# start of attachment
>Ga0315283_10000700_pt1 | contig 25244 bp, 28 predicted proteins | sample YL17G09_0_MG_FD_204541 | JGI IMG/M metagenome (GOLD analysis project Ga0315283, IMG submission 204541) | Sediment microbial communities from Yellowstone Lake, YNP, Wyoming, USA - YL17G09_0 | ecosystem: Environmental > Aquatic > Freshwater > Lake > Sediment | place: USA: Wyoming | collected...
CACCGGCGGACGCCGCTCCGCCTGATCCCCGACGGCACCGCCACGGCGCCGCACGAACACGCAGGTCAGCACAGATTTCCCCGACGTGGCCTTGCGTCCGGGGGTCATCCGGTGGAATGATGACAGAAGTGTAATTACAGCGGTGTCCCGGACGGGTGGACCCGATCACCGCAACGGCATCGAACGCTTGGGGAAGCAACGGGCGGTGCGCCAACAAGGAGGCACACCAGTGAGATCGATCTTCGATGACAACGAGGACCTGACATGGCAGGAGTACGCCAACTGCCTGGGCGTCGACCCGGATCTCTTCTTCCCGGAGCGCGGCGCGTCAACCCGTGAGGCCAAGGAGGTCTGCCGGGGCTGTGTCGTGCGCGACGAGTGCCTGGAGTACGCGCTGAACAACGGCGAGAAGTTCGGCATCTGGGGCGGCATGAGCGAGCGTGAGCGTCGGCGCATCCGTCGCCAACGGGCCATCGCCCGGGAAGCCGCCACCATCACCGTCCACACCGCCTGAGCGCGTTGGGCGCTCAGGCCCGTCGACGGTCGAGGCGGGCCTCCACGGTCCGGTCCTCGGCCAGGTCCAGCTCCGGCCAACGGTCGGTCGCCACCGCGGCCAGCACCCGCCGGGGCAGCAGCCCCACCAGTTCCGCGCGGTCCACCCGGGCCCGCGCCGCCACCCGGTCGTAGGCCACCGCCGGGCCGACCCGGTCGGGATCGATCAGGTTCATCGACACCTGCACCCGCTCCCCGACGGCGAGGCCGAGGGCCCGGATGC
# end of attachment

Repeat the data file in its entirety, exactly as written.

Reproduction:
>Ga0315283_10000700_pt1 | contig 25244 bp, 28 predicted proteins | sample YL17G09_0_MG_FD_204541 | JGI IMG/M metagenome (GOLD analysis project Ga0315283, IMG submission 204541) | Sediment microbial communities from Yellowstone Lake, YNP, Wyoming, USA - YL17G09_0 | ecosystem: Environmental > Aquatic > Freshwater > Lake > Sediment | place: USA: Wyoming | collected...
CACCGGCGGACGCCGCTCCGCCTGATCCCCGACGGCACCGCCACGGCGCCGCACGAACACGCAGGTCAGCACAGATTTCCCCGACGTGGCCTTGCGTCCGGGGGTCATCCGGTGGAATGATGACAGAAGTGTAATTACAGCGGTGTCCCGGACGGGTGGACCCGATCACCGCAACGGCATCGAACGCTTGGGGAAGCAACGGGCGGTGCGCCAACAAGGAGGCACACCAGTGAGATCGATCTTCGATGACAACGAGGACCTGACATGGCAGGAGTACGCCAACTGCCTGGGCGTCGACCCGGATCTCTTCTTCCCGGAGCGCGGCGCGTCAACCCGTGAGGCCAAGGAGGTCTGCCGGGGCTGTGTCGTGCGCGACGAGTGCCTGGAGTACGCGCTGAACAACGGCGAGAAGTTCGGCATCTGGGGCGGCATGAGCGAGCGTGAGCGTCGGCGCATCCGTCGCCAACGGGCCATCGCCCGGGAAGCCGCCACCATCACCGTCCACACCGCCTGAGCGCGTTGGGCGCTCAGGCCCGTCGACGGTCGAGGCGGGCCTCCACGGTCCGGTCCTCGGCCAGGTCCAGCTCCGGCCAACGGTCGGTCGCCACCGCGGCCAGCACCCGCCGGGGCAGCAGCCCCACCAGTTCCGCGCGGTCCACCCGGGCCCGCGCCGCCACCCGGTCGTAGGCCACCGCCGGGCCGACCCGGTCGGGATCGATCAGGTTCATCGACACCTGCACCCGCTCCCCGACGGCGAGGCCGAGGGCCCGGATGC